Monday, January 24 2022 Sign In   |    Register
 

News Quick Search


 

News


Front Page
Power News
Today's News
Yesterday's News
Week of Jan 24
Week of Jan 17
Week of Jan 10
Week of Jan 03
Week of Dec 27
By Topic
By News Partner
Gas News
News Customization
Feedback

 

Pro Plus(+)


Add on products to your professional subscription.
  • Energy Archive News
  •  



    Home > News > Power News > News Article

    Share by Email E-mail Printer Friendly Print

    Small Pennsylvania company behind serious accusations against CMP parent


    December 7, 2021 - Peter McGuire, Portland Press Herald, Maine

     

      Dec. 7—A small, recently established consulting firm is behind the stunning fraud allegations against Central Maine Power's parent company.

      Security Limits Inc., based in Jessup, Pennsylvania, and its CEO, Paulo Silva, filed a federal lawsuit accusing Avangrid of rigging bids, racketeering and buying unnecessary equipment so it could charge higher electricity rates on customers and increase its profits.

      Few details about Security Limits are public. The privately held company was established in 2018 in New York and was chartered in Pennsylvania in early 2020.

      It has small offices in a business incubator and office complex established by the Greater Scranton Chamber of Commerce.

      Silva did not respond to a phone message left at the offices Monday. The company hires workers as necessary to complete projects and contracts.

      On his Linkedin profile online, Silva lists years of experience in cybersecurity at companies such as Thompson Reuters, Citi Bank and BSI, the British Standards Institution, according to his profile.

      Since 2011, Silva has consulted at utility companies, including the Pennsylvania electricity provider Exelon and the Massachusetts energy company Eversource.

      Security Limits advertises products based on what it calls Ironclad, a cybersecurity a system with hardware and software that protects infrastructure from cyber threats. The cloud-based system "once built and fully operational, is a 21st century information processing facility built specifically for hosting industrial control systems," the company says on its website. The company is contracted to install and maintain the system, licensed for use by its clients.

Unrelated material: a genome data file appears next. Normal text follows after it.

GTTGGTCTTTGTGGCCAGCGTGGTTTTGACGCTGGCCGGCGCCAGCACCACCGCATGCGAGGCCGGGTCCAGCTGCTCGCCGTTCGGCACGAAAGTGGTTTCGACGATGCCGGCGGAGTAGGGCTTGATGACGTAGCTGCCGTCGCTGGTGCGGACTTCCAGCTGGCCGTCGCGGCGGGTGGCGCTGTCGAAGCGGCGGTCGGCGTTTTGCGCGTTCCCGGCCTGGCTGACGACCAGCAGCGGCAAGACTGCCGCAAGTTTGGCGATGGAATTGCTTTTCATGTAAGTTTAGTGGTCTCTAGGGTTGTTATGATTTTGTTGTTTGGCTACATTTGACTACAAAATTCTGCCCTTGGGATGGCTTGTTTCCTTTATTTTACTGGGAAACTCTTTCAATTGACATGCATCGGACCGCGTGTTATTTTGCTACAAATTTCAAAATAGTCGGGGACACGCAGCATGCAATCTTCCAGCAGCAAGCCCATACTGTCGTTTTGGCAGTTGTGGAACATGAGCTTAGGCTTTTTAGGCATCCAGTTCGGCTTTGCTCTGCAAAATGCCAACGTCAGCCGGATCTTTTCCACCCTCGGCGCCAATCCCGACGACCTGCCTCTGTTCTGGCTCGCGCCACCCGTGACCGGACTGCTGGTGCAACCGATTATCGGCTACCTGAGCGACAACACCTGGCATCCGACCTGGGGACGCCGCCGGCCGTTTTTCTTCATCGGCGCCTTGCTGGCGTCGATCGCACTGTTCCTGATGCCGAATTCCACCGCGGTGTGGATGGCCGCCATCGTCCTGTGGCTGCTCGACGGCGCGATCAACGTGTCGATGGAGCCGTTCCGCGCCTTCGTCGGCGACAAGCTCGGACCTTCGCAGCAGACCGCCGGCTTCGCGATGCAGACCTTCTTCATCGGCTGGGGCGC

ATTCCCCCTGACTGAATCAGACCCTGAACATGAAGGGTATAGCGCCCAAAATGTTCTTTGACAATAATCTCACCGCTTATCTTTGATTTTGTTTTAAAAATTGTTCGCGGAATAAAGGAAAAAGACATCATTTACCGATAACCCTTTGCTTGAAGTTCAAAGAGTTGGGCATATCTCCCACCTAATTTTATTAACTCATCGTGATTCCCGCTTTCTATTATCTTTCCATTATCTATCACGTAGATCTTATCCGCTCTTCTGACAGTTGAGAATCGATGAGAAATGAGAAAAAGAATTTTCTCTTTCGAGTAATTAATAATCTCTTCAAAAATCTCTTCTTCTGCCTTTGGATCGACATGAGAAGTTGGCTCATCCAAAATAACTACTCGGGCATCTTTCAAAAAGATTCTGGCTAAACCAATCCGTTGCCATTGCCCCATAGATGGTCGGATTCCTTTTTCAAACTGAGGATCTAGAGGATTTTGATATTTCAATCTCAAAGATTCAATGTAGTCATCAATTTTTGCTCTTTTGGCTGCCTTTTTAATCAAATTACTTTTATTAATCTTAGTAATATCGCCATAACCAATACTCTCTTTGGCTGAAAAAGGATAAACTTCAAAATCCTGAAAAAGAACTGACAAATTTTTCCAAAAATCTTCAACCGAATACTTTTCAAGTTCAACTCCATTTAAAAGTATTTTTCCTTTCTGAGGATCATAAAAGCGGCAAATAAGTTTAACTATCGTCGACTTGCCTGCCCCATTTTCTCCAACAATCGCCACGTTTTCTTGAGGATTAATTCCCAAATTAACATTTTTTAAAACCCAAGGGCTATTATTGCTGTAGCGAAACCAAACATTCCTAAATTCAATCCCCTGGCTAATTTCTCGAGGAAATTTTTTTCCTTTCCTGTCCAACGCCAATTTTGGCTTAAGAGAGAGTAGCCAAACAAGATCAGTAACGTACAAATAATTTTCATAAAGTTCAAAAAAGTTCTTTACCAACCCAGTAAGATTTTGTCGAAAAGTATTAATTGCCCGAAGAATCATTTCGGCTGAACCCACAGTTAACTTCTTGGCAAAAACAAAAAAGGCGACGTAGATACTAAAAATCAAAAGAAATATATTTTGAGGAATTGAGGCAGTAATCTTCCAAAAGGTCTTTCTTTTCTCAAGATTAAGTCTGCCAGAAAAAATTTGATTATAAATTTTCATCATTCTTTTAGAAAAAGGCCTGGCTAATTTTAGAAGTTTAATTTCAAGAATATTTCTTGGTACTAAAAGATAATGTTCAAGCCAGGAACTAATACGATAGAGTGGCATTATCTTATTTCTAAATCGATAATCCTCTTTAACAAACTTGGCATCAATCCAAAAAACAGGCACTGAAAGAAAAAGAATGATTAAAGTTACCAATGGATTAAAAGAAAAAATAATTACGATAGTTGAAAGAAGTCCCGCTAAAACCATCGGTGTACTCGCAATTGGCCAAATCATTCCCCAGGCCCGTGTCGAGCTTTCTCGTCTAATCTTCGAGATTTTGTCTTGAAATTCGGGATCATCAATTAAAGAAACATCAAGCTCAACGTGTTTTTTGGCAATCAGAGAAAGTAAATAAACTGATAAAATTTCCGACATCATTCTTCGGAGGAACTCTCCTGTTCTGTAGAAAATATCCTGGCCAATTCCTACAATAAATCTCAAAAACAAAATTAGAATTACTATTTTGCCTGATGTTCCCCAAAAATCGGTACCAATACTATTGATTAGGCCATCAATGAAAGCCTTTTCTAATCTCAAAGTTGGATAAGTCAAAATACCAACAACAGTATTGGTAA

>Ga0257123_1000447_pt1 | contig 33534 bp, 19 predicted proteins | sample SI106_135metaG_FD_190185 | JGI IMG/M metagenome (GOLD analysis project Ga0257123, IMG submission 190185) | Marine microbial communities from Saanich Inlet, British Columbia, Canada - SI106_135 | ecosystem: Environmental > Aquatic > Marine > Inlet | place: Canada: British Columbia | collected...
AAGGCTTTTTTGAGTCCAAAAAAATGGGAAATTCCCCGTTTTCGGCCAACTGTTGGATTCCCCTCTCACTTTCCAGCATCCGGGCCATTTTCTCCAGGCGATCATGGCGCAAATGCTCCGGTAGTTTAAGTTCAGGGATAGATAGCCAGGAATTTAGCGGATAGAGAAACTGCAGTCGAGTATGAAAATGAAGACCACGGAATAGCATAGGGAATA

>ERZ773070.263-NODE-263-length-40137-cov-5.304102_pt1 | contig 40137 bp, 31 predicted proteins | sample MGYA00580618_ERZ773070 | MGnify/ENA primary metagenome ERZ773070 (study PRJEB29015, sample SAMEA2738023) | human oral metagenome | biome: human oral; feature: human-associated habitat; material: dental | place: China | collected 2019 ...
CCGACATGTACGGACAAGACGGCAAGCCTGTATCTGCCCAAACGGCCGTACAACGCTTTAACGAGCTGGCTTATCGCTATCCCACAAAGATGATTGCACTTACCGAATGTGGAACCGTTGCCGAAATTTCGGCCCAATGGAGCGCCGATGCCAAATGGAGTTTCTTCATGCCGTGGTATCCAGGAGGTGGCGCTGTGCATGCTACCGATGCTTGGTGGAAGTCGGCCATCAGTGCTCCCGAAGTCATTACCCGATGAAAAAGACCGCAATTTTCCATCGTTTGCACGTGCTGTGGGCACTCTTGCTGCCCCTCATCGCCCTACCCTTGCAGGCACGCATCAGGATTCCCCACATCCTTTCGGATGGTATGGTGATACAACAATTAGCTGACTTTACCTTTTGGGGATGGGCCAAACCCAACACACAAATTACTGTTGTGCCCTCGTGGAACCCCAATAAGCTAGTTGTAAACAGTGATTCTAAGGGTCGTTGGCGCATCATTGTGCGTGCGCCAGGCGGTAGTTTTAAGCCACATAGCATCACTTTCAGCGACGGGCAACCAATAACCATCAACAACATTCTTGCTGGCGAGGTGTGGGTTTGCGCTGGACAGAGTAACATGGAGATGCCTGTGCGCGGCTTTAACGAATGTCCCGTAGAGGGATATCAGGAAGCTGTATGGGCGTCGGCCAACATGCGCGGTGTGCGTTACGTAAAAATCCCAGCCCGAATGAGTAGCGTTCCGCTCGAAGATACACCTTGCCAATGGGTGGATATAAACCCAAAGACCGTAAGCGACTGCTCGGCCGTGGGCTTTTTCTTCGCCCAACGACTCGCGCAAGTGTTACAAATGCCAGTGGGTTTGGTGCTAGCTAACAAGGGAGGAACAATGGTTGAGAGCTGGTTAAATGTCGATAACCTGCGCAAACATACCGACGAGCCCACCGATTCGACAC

Silva consulted for Avangrid from February 2018 to September 2019, according to his profile. As chief architect, he was responsible for implementing the Ironclad system at Avangrid, his profile said.

      Besides CMP, Avangrid owns utilities in Massachusetts, New York and Connecticut. It is headquartered in Orange, Connecticut, and is owned by Iberdrola, a multinational company based in Spain.

      Silva recently moved full-time to the Scranton area after spending much of his career commuting between his home in Stamford, Connecticut, and Manhattan, he told Discover NEPA, an economic development group in Northeast Pennsylvania. Silva and his family moved to their second home near Scranton during the pandemic, he told the organization.

      Among the accusations in Security Limits' lawsuit, it says Avangrid bought "tens of millions of dollars" of equipment from a competitor of the plaintiff "at premium prices and with no competition" and then stored the equipment in warehouses in Maine and New York. The purchases allowed Avangrid to justify greater profits when seeking rate increases, it says.

      Avangrid has described Silva as a disgruntled former contractor who threatened to disrupt its planned merger with a New Mexico energy company after Avangrid failed to award his company new contracts. Avangrid denies accusations against it and previously sent a cease-and-desist letter to Silva regarding his accusations, it said.

      On Friday, it filed a countersuit accusing Silva of defamation and attempted extortion by threatening and harassing the energy company.

      "Despite his criticisms of Avangrid, Silva continues to tout his affiliation with Avangrid on his Linkedin page," the company said in a news release last week.

      The Santa Fe New Mexican newspaper reported that Silva repeated his accusations against Avangrid at a meeting of the New Mexico Public Regulations Commission last week and asked commissioners to reject Avangrid's merger with Public Service Company as "not in the public interest of Americans."

      ___

      (c)2021 the Portland Press Herald (Portland, Maine)

      Visit the Portland Press Herald (Portland, Maine) at www.pressherald.com

      Distributed by Tribune Content Agency, LLC.

    TOP

    Other Articles - Utility Business / General


    TOP

       Home  -  Feedback  -  Contact Us  -  Safe Sender  -  About Energy Central   
    Copyright © 1996-2022 by CyberTech, Inc. All rights reserved.
    Energy Central® and Energy Central Professional® are registered trademarks of CyberTech, Incorporated. Data and information is provided for informational purposes only, and is not intended for trading purposes. CyberTech does not warrant that the information or services of Energy Central will meet any specific requirements; nor will it be error free or uninterrupted; nor shall CyberTech be liable for any indirect, incidental or consequential damages (including lost data, information or profits) sustained or incurred in connection with the use of, operation of, or inability to use Energy Central. Other terms of use may apply. Membership information is confidential and subject to our privacy agreement.